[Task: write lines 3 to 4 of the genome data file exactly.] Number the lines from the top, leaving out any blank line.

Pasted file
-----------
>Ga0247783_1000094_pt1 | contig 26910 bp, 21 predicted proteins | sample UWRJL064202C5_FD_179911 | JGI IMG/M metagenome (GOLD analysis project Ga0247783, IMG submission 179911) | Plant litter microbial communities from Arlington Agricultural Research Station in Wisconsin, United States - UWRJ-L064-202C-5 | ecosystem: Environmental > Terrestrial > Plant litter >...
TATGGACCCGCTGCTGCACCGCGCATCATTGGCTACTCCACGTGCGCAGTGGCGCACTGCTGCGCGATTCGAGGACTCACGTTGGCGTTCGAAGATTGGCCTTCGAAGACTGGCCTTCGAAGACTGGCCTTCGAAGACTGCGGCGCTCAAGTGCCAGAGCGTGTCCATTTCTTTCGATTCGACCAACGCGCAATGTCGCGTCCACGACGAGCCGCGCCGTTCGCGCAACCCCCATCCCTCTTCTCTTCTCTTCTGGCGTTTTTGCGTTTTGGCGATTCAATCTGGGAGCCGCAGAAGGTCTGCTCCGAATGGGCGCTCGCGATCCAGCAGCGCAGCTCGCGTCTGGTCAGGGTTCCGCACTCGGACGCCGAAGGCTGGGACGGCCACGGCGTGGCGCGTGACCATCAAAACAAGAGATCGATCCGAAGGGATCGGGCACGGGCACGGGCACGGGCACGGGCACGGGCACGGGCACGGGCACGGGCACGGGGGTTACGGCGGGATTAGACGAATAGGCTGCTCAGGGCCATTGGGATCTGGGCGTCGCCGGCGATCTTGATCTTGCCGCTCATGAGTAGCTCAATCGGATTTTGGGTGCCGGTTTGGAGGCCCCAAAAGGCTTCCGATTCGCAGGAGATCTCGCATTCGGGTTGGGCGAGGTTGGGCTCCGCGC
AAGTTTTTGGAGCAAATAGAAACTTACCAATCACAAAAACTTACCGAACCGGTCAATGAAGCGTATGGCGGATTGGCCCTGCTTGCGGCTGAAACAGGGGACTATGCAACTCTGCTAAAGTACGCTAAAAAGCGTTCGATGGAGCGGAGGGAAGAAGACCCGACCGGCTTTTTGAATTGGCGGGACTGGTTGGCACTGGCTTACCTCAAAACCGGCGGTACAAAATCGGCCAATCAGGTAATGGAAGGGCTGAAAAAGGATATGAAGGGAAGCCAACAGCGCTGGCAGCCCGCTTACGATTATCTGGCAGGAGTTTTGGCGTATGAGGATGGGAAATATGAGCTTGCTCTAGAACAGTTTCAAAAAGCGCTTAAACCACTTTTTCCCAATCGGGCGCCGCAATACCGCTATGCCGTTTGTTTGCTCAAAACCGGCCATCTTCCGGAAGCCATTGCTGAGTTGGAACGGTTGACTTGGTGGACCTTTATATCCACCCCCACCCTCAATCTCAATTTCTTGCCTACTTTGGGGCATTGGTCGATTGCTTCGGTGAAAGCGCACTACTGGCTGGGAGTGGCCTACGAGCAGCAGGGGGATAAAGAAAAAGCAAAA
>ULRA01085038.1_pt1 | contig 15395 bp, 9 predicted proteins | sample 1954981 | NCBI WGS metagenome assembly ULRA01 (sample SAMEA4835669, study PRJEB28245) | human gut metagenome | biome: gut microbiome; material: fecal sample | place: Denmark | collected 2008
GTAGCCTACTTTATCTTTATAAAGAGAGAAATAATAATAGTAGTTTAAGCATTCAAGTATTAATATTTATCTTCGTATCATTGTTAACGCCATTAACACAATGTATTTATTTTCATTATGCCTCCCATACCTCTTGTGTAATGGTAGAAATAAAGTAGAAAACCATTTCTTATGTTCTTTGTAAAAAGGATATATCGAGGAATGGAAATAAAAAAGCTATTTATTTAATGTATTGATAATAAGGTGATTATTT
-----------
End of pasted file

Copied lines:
AAGTTTTTGGAGCAAATAGAAACTTACCAATCACAAAAACTTACCGAACCGGTCAATGAAGCGTATGGCGGATTGGCCCTGCTTGCGGCTGAAACAGGGGACTATGCAACTCTGCTAAAGTACGCTAAAAAGCGTTCGATGGAGCGGAGGGAAGAAGACCCGACCGGCTTTTTGAATTGGCGGGACTGGTTGGCACTGGCTTACCTCAAAACCGGCGGTACAAAATCGGCCAATCAGGTAATGGAAGGGCTGAAAAAGGATATGAAGGGAAGCCAACAGCGCTGGCAGCCCGCTTACGATTATCTGGCAGGAGTTTTGGCGTATGAGGATGGGAAATATGAGCTTGCTCTAGAACAGTTTCAAAAAGCGCTTAAACCACTTTTTCCCAATCGGGCGCCGCAATACCGCTATGCCGTTTGTTTGCTCAAAACCGGCCATCTTCCGGAAGCCATTGCTGAGTTGGAACGGTTGACTTGGTGGACCTTTATATCCACCCCCACCCTCAATCTCAATTTCTTGCCTACTTTGGGGCATTGGTCGATTGCTTCGGTGAAAGCGCACTACTGGCTGGGAGTGGCCTACGAGCAGCAGGGGGATAAAGAAAAAGCAAAA
>ULRA01085038.1_pt1 | contig 15395 bp, 9 predicted proteins | sample 1954981 | NCBI WGS metagenome assembly ULRA01 (sample SAMEA4835669, study PRJEB28245) | human gut metagenome | biome: gut microbiome; material: fecal sample | place: Denmark | collected 2008